Striking Balance: Achieving Work-Life Harmony

Maegan Bradshaw, February 9, 2024

In the pursuit of our passion for advocacy and making a difference, it's easy to find ourselves consumed by the noble causes we champion. Yet, it's crucial to remember that taking care of ourselves is just as essential as the work we do. 

Advocates are often immersed in dynamic, high-stakes environments, advocating for causes close to their hearts. However, ensuring a positive work-life balance is vital for sustained impact and personal well-being. Balancing the scales between our commitment to advocating for change and our well-being is a journey worth embarking on. 

As an advocate, partner and mom of 2, student, lover of naps, and social butterfly, keeping balance has been a practice I’ve struggled with. Short term I felt stressed most days and like there was never enough time to do ‘all the things’ in 24 hours. I knew I had to make long term changes and find new habits to feel more balanced in the day to day. Here are some tips from my journey to live a more balanced life: 

·      Set Boundaries  

Boundaries is one of RAFT's favorite words. Our first workshop is entirely dedicated to talking about boundaries - how to set them and stick to them. Advocates are often driven by their passion and dedication to their causes, making it easy to overextend themselves. It's crucial to set clear boundaries to establish a healthy work-life balance. This includes defining working hours, days off, and limits on work-related activities outside of these hours. Communicate these boundaries to your colleagues and superiors to ensure everyone is on the same page. 

A workplace boundary that I have set is that I do not take meetings on Fridays. After a week of meetings and working diligently through the week, I commit my Fridays to catch up on work and winding down. 

·      Prioritize Self-Care 

Advocacy work can be emotionally taxing, as it often involves confronting challenging issues and advocating for marginalized communities. Prioritizing self-care is essential for maintaining mental and physical well-being. Incorporate activities like meditation, exercise, hobbies, or spending time with loved ones into your routine to recharge and reduce stress.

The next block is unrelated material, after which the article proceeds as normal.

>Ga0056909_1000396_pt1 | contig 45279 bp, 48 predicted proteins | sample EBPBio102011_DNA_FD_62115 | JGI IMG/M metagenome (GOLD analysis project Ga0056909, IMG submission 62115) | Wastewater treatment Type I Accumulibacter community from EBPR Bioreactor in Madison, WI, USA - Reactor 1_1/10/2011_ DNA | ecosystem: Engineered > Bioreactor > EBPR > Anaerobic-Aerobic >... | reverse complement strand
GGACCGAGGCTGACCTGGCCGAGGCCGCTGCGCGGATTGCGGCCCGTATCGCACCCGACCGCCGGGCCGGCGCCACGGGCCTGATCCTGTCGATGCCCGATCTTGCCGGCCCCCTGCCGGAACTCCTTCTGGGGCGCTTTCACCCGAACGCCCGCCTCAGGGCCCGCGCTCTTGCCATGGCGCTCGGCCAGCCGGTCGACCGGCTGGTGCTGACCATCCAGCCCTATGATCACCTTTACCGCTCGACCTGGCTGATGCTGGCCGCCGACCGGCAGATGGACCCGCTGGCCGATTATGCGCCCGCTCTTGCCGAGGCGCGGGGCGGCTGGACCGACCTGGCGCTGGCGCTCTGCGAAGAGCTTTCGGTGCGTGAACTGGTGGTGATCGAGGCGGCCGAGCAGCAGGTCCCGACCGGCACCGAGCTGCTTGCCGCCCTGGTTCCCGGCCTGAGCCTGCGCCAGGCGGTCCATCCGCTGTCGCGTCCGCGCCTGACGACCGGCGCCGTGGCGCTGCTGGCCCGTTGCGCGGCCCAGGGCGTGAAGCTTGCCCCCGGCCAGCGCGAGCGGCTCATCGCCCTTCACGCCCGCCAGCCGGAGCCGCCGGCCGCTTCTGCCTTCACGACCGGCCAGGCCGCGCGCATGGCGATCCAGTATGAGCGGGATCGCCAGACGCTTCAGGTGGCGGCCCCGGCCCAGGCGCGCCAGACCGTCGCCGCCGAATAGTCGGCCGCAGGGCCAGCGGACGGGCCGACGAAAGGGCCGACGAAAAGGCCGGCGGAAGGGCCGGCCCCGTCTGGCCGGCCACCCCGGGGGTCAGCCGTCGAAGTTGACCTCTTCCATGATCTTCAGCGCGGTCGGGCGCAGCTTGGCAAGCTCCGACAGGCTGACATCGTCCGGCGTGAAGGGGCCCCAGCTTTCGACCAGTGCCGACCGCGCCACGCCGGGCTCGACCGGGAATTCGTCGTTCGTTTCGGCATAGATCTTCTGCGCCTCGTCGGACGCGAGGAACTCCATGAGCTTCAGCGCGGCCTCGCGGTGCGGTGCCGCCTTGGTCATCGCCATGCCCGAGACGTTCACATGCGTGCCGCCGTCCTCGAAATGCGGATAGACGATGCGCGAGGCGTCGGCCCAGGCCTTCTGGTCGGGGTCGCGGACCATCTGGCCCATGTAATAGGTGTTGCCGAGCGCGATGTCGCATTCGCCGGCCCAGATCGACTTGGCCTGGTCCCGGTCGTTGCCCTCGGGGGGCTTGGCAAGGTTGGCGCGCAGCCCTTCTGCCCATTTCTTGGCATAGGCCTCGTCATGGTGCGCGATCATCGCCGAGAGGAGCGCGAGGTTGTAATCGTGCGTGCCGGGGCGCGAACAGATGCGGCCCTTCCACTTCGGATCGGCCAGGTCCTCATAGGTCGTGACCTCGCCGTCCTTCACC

My favorite self-care practice is to turn on my favorite playlist and drive around town. 

·      Delegate and Collaborate 

Advocacy work is a team effort. Delegate tasks and responsibilities when possible and collaborate with colleagues and partners. Sharing the workload not only reduces individual stress but also fosters a sense of camaraderie and support within the team. RAFT's 2023 research shows that advocates identified collaboration and more opportunities to partner with colleagues was a priority to improving their work conditions. 

Work-life balance, time management illustration with clock, people looking at a calendar and a to do list

·      Time Management 

Effective time management is crucial for maintaining a work-life balance. To stay organized, utilize tools like calendars, task lists, and productivity apps. Prioritize tasks based on urgency and importance, and avoid procrastination to prevent work from spilling over into personal time. My favorite time management strategy (from an ADHD individual who really needs structure to function effectively) is to begin every day with a to-do list for the day's tasks. I also address any task I didn’t get to the day prior. From there, I rate them on importance and how much time they will take to complete. It’s a great start to my day and helps to keep me focused throughout the day.  

Pro-Tip: Use a paper planner, it helps so much to pen to paper your goals and celebrate your achievements as you go.  

·      Learn to Say No 

Advocates often face numerous demands and requests for their time and expertise. Learning to say no in a positive way is a valuable skill. Prioritize your commitments and decline additional requests when you feel it would negatively impact your work-life balance. RAFT uses and teaches the "Yes. No. Yes" tool.. which coaches us to use our core values to stay true to our boundaries when making the decision to answer with a “no.” (Here is a worksheet to help you find your core values)